You might think that getting a lot of clicks on your Facebook ads means they’re working just fine. In a way, they are. The trouble is, if clicks are all you’re getting, what use are they?
The end goal for any marketing is to get conversions. You want people to arrive on your website with the intent to make a purchase. You need that crucial return on investment if you want to succeed.
Therefore, if your ads are getting a lot of clicks, but you’re getting few or no conversions, you need to take a look at why.
Some of you are very good at creating advertising that generates clicks, and that’s not always a bad thing. However, when those clicks come from clickbait-style titles and copy, and there’s nothing of substance the user wants on the other end, you hurt yourself in the long run.
What I’ve done here is compiled the main reasons why you can have a high click through rate on your ads, but still have a lower than average conversion rate. If this sounds like you, read through and see if any of these causes apply.
The Path to Optimization
Before getting into the specific causes, first check out this generalize tip. Always split test.
Split testing, in case you’re not aware, is the scientific method of testing two different versions of a page against each other, to determine which one gets you a better conversion rate. Pick a variable, change that variable between two versions of the page, and run an equal amount of traffic to both. The one with the better conversion rate wins, so you can use it as the basis for changing other variables.
There are a lot of different plugins and scripts you can use to test different versions of a page without needing to micromanage your traffic. I recommend checking them out.
Remember to only test as many variables as you can make variations in the page and run adequate traffic to. Picking one variable yields two versions of the page, or more if you’re testing multiple types of changes. If you add in another variable, it becomes exponential; you need one testing version for each set of changes, so two variables with two options each is four different pages, all of which need the same amount of traffic from the same source to test properly.
If you want a nice detailed article on how to split test with statistical significance, check out this post. Otherwise, move on to the low conversion rate causes below.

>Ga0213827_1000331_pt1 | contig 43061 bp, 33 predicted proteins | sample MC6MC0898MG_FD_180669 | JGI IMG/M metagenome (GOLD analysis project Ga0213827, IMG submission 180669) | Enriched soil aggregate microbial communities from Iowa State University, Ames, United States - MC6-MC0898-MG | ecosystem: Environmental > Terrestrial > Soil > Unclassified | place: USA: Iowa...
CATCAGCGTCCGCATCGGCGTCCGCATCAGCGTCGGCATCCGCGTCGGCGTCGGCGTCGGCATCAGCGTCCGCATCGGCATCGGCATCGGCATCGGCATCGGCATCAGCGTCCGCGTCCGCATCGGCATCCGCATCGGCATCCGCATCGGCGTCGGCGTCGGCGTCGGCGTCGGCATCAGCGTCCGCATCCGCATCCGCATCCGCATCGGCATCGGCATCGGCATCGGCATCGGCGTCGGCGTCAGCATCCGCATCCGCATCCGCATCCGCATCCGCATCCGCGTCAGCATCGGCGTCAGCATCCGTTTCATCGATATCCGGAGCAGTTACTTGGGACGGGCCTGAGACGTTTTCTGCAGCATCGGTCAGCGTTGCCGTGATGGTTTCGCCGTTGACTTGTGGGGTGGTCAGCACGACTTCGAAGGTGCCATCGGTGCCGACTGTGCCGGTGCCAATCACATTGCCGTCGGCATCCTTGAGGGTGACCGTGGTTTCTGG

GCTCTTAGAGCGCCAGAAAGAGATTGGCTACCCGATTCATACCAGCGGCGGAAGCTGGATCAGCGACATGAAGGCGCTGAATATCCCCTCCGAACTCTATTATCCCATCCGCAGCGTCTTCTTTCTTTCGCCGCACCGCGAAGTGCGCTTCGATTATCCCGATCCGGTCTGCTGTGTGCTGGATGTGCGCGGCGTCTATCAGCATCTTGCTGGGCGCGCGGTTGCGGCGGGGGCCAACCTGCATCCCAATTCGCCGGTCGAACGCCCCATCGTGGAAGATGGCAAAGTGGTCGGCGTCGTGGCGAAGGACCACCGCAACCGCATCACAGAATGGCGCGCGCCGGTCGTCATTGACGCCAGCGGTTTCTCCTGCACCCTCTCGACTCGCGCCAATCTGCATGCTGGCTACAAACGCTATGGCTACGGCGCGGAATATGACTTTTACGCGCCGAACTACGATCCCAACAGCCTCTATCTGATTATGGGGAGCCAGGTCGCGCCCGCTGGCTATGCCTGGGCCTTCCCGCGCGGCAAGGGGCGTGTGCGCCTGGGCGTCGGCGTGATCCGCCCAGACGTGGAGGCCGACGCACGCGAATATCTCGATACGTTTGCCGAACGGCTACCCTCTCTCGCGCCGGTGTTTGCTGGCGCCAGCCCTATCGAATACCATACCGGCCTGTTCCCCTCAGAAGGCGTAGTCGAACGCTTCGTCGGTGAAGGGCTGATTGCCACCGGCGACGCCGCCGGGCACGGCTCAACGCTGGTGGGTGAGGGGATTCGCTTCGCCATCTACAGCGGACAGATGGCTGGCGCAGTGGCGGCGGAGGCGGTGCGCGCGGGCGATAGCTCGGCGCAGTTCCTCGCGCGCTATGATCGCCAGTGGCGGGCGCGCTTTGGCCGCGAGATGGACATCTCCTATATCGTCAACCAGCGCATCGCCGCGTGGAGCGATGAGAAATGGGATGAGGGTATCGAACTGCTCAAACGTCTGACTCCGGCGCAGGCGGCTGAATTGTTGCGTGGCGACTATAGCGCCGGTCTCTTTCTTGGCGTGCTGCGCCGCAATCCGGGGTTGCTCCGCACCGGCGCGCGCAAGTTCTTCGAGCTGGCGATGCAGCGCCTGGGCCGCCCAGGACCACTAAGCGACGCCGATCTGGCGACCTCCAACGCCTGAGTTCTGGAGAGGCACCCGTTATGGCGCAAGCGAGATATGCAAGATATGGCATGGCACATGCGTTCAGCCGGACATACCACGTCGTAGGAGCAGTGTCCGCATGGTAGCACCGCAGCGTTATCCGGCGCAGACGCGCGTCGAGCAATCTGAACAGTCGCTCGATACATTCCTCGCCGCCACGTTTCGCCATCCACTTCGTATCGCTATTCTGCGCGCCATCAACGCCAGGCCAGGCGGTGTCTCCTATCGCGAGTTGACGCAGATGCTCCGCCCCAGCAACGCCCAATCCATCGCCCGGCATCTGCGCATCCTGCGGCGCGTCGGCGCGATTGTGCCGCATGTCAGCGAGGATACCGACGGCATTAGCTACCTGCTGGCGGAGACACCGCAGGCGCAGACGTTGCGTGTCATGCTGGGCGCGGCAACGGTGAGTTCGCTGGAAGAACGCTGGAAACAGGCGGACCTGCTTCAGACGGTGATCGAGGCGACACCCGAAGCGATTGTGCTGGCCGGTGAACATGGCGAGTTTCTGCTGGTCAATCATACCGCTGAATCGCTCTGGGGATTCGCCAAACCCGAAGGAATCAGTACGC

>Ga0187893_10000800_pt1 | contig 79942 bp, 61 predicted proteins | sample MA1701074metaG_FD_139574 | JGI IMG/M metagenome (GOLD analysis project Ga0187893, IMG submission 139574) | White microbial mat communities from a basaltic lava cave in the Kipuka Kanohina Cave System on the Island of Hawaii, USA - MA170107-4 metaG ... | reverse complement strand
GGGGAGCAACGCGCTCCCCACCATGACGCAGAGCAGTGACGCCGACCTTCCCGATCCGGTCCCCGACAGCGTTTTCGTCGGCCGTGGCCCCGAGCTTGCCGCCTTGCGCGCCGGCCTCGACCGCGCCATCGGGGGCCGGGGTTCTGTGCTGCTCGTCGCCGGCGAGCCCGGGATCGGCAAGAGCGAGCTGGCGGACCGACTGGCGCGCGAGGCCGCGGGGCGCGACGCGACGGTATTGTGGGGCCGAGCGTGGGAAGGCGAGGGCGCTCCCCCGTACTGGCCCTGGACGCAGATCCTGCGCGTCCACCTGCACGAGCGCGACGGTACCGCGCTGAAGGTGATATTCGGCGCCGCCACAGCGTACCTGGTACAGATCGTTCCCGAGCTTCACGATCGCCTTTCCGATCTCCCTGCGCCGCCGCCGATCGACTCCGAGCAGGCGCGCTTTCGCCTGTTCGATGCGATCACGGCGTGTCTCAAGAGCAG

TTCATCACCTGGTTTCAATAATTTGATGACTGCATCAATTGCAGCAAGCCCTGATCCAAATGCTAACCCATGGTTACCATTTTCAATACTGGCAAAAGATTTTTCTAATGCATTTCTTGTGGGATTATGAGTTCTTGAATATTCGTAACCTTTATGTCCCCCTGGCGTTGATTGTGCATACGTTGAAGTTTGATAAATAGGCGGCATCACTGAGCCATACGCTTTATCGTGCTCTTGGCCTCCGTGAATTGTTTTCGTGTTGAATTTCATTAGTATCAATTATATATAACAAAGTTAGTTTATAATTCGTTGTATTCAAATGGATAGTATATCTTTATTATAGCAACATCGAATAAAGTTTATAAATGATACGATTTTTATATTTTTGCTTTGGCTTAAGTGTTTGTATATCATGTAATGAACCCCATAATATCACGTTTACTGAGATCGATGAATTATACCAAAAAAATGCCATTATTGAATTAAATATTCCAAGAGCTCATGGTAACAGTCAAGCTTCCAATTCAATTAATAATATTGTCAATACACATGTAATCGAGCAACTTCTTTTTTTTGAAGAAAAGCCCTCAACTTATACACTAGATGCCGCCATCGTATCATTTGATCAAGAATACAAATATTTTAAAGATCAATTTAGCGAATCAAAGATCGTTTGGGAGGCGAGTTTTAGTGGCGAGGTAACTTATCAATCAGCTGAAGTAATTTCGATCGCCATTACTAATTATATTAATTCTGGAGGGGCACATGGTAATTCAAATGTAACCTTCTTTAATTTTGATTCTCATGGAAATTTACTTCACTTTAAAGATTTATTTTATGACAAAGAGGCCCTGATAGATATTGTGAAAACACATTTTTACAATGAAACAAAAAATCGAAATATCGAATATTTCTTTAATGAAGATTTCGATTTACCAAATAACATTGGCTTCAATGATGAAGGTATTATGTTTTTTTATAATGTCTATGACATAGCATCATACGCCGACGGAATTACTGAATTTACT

1. Your Product is Too Expensive
Can you advertise a Lamborghini to a teenager? You can certainly make a teenager want one, there’s no question about that. Run an ad for your expensive supercar to a teenage audience and you’ll get plenty of clicks.
Can you sell a Lamborghini to a teenager? Probably not. Very few teenagers in the world – usually the scions of the hyper-rich – have the money to purchase something so expensive. You’ll get a lot of clicks, but no conversions, because your product is too expensive for the audience you’re targeting.
The solution to this is either to lower your price or to adjust your audience. In most cases, you can’t really change your pricing. Either it cuts into your profit margins or the price is fixed by someone higher up in the chain than you.
What you can do, then, is adjust your audience. Instead of targeting those 18-25 with your supercar ads, target people in their 40s and 50s. Take advantage of the mid-life crises of the middle managers with more money than they know what to do with.
2. Your Forms are Too Long
How much information do you need to hand over to your sales team so they can make a call? How much information do you need to harvest from a user before you can send them a sales email? How much information do you need when a user is making a purchase in a web store?
The world revolves around data harvesting. As they say, if you’re not paying for a service, you’re the product. Facebook exists because it can harvest immense amounts of data it can then sell in a dozen different ways.
This leads all too many marketers to assume that harvesting a lot of information is fine. The fact is, the majority if your users aren’t going to want to hand over that personal data. It’s one thing for it to be incidentally and cleverly harvested, and it’s another for them to explicitly type it in.
When your opt-in or purchase forms are too long, you end up with people who decide halfway through filling it out that it’s just too much work. I’ve done this before, and you probably have too. If all the site is asking for is an email address, fine, I’ll claim that e-book. If I’m trying to claim a free trial and you’re asking me for my company size, my role in the organization, my average income, what I had for breakfast on Tuesday, and my favorite color, I’m going to drop your form long before I finish filling it out.
The only time long forms are valid is when you’re actually filling out a form to make a purchase, and even then, the “long” form is just billing and shipping information. The more extraneous information you’re asking for, the more conversions you’re losing.
3. Your Page Covers a Different Topic
You used to see this a lot on Facebook, but it has declined over the last few years. People would create ads that are very compelling, but the page they send you to is virtually irrelevant. The disconnect between ad and landing page means people aren’t going to convert – in fact, many of them will bounce the moment they realize they’re not on the page they thought they were going to land on.